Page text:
Tuesday, December 30, 2014

Performance Improvisation Dance Class With Noelle Chun

Dance Class With Noelle ChunVelocity Dance Center
1621 12th Ave / Capital Hill
Tuesdays from 4:30-6pm
January 6 - June 30, 2015

This class offers an approach to group improvisation with the studio as a site for the collaborative exchange of physical ideas. First, we encourage the expansion of individual movement vocabularies and their conscious arrangement.

Once dancers boost their own possibilities for movement invention with specificity, clarity, and craft, we move that attitude into group explorations, which amplify attention and awareness, illuminate the perception of composition, and then look at interaction as an opportunity to exponentially increase the inventiveness of the group compositional form as something that is simultaneously perceived and generated internally.

Choreographers, performers, and those with interests in emerging art forms are welcome!

Contact: noelle.k.chun (at) gmail.com

About Noelle

Noelle Chun is a choreographer, improviser, and teacher interested in dance as forms of embodied knowledge and ethnography. Her choreographic and improvisational work has been presented at Capitol Theater and Cleveland Public Theater (Ohio), Southern Theater (Minneapolis, MN), Green Street Studios (Boston, MA), Mead Theater (Washington, DC), Epiphany Episcopal Church (Chicago, IL), and most recently at Velocity Dance Center (Seattle, WA).

Previously residing in Columbus, Ohio, she was on the faculty at The Ohio State University teaching improvisation-based repertory and other technique classes. In the community, she was resident artist at the dance/arts space called FEVERHEAD, producing dances, events, and classes. She has an MFA in Dance from the Ohio State University and a BA in Anthropology from Beloit College.

Monday, December 29, 2014

Olympia Contact Improvisation Workshop With Martin Keogh

From Martin's Seattle Workshop April 2014.
Photo by Carol Wiley
Saturday and Sunday
January 10 and 11, 2015

From 1 to 5 PM each day
Sliding scale: $95 - $185

Martin Keogh (from whom I have take multiple workshops and who I highly recommend) will teach an all-level workshop that starts with the fundamentals of Contact Improvisation:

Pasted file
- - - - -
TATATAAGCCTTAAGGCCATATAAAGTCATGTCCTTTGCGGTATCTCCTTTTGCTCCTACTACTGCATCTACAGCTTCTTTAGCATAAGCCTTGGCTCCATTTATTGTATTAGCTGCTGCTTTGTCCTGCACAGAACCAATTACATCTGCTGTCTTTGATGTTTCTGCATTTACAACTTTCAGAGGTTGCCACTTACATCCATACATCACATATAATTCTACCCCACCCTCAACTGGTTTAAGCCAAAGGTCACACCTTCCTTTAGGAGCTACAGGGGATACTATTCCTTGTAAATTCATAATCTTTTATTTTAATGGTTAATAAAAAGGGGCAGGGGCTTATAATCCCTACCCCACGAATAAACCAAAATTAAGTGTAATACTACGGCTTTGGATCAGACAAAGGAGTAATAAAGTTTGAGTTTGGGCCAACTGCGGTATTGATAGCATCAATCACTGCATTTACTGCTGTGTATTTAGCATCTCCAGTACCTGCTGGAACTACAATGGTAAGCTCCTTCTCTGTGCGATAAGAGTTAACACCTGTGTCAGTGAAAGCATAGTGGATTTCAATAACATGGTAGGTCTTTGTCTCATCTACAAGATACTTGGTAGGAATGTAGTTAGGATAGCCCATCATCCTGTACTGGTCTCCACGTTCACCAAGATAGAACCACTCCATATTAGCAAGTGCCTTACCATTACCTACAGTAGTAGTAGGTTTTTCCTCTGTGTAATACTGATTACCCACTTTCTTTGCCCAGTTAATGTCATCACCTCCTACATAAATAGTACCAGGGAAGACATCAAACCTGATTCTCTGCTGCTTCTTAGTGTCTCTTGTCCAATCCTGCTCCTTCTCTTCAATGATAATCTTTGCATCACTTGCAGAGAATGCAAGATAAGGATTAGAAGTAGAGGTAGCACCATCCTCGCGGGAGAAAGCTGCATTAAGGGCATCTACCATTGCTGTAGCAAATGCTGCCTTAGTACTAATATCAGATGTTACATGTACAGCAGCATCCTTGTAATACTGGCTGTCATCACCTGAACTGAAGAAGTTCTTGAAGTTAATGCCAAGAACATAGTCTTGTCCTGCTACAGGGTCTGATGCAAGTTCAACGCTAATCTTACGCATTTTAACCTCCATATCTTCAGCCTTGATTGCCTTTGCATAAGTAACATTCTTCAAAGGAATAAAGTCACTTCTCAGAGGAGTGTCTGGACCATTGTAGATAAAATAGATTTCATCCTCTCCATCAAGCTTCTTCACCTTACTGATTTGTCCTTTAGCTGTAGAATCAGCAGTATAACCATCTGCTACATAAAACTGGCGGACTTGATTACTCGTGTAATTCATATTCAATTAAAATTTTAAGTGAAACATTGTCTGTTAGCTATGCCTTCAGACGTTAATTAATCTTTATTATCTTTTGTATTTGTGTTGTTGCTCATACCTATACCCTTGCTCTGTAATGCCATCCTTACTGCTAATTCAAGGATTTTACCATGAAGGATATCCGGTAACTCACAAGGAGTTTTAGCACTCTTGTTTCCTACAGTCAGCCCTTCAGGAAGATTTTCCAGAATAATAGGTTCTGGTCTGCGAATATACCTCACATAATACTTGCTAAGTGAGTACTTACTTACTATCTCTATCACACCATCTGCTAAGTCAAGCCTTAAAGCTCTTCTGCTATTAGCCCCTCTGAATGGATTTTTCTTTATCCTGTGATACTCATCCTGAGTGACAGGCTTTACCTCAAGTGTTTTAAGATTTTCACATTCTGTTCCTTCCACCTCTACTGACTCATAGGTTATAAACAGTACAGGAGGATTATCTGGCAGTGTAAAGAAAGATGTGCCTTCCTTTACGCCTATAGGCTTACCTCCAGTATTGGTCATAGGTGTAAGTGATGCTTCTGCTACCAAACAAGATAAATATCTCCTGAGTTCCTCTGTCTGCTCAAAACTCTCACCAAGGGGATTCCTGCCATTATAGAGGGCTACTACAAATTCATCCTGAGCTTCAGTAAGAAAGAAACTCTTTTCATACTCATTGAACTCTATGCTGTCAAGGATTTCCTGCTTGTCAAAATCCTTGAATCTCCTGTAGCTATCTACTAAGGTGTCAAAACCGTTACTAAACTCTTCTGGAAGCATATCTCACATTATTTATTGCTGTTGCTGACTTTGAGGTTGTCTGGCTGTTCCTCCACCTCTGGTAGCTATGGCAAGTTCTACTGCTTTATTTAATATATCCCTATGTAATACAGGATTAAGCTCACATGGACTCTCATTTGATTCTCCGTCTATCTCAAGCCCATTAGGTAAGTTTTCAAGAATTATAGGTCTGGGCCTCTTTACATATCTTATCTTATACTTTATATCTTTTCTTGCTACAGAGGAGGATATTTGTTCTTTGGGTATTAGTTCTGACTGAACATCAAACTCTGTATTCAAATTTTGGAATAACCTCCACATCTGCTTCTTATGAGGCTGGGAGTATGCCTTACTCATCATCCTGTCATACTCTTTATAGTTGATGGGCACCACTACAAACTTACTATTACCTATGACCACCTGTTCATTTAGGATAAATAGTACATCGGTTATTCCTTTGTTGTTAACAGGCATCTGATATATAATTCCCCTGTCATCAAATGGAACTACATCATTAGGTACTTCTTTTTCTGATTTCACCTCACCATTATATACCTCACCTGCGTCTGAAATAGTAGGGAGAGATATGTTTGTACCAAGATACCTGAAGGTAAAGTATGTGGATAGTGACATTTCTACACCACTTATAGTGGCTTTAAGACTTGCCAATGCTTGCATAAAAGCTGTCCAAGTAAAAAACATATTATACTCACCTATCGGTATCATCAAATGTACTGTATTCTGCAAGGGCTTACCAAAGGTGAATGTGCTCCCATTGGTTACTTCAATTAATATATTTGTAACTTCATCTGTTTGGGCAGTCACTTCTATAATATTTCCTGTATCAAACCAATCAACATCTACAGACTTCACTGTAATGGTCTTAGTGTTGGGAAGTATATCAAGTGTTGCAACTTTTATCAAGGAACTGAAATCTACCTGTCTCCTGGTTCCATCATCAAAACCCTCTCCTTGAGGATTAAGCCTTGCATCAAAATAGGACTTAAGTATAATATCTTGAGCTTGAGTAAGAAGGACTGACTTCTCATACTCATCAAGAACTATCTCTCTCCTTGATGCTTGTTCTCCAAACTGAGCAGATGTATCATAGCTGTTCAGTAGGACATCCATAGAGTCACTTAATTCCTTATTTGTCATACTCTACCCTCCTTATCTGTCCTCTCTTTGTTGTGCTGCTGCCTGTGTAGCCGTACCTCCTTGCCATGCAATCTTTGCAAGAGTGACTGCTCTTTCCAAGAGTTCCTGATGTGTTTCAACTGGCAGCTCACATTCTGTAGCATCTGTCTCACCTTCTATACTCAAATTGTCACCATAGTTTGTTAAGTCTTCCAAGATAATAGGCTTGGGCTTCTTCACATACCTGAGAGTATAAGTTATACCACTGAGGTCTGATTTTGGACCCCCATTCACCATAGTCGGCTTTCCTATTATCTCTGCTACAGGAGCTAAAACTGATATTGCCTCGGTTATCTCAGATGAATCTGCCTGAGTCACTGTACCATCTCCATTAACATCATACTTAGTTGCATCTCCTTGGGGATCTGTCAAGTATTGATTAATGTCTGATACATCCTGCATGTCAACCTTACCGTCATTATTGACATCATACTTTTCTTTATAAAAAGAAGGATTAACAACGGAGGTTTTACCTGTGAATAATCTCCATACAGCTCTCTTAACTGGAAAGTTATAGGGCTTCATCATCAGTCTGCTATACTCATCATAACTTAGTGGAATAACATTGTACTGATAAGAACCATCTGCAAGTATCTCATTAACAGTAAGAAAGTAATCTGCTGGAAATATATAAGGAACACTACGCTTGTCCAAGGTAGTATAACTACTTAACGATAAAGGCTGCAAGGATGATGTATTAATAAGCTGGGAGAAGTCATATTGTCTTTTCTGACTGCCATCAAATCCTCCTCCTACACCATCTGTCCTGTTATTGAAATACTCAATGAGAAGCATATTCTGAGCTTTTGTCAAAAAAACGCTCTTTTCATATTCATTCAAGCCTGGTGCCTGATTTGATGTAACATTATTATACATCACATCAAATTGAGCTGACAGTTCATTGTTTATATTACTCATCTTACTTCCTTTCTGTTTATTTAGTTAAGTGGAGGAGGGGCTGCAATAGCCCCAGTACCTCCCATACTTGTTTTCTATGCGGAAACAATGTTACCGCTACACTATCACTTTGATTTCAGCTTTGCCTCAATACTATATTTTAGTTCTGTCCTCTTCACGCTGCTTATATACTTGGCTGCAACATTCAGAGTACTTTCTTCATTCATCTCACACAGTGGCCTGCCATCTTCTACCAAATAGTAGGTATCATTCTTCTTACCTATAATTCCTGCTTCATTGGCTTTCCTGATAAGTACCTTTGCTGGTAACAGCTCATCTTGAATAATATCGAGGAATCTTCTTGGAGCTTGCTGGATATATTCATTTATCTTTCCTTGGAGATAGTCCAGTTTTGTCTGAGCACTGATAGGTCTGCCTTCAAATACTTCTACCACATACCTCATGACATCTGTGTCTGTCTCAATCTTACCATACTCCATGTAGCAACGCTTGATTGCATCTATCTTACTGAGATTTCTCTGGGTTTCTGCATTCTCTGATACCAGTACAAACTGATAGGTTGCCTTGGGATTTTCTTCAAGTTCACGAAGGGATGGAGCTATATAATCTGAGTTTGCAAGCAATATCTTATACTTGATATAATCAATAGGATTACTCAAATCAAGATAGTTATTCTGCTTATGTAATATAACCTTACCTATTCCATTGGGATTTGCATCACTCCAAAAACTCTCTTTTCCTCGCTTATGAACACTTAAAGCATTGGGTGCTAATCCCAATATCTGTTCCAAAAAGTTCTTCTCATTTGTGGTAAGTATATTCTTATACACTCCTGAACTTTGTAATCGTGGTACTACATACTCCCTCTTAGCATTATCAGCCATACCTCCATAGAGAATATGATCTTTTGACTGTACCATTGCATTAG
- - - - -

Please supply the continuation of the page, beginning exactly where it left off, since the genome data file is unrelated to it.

• the contact point, 
  • weight sharing, 
  • pathways into the floor and into the air, and 
  • finding the root of levity. 
There will be special emphasis on releasing the neck and pelvis and surprising yourself in flight and extended follow-through.

Complete information on the Facebook page or email Rudra at ranvari0 (at) gmail.com.

For more about Martin, visit his website

Tuesday, December 16, 2014

Seattle Festival of Dance Improvisation—How It Started

1994 SFADI PhotoThe first Seattle Festival of Alternative Dance and Improvisation (SFADI), which later became the Seattle Festival of Dance Improvisation (SFDI), was a three-day venture in August 1994. Although, the exact origin of the idea is somewhat muddled (depending on whom you ask), it seems to have involved a suggestion from Karen Nelson, who was teaching in Vancouver, BC, with a group of other contact improvisation teachers, to Sheri Cohen and Heidi Drucker.

At the same time, Robert Harrison, who was running the Seattle contact improvisation jam, was looking for a way to stimulate the local contact improv community. Robert and Heidi talked about potentially bringing some of the teachers who were in Vancouver to Seattle. Robert then called Carol Wiley and asked if she wanted to meet about putting together a dance festival.

That first meeting in early July 1994 consisted of Robert, Carol, and Heidi. They decided to put together a three-day festival with some of the teachers from Vancouver and a few local teachers. They wanted another person to help and invited Julie Freyberg to join them.

The four organizers managed to put together a three-day festival in only six weeks, with Robert fronting money for rent, publicity, and other expenses, not knowing if he would get it back. They also asked Stephanie Skura’s non-profit dance organization, Cranky Destroyers, to provide an administrative umbrella.


Teachers agreed to teach, not knowing how much they might be paid. And with fewer than ten people registered just days before the festival, the organizers didn’t know what to expect. But people did show up, Robert got back his money, the organizers paid the teachers and themselves a modest $74.06 each, and they even kept $210 to jump start the next year’s festival.

Were you at the first SFADI? Feel free to post any memories in the comments!

The First SFADI Schedule

 1994 Schedule Seattle Festival of Alternative Dance and Improvisation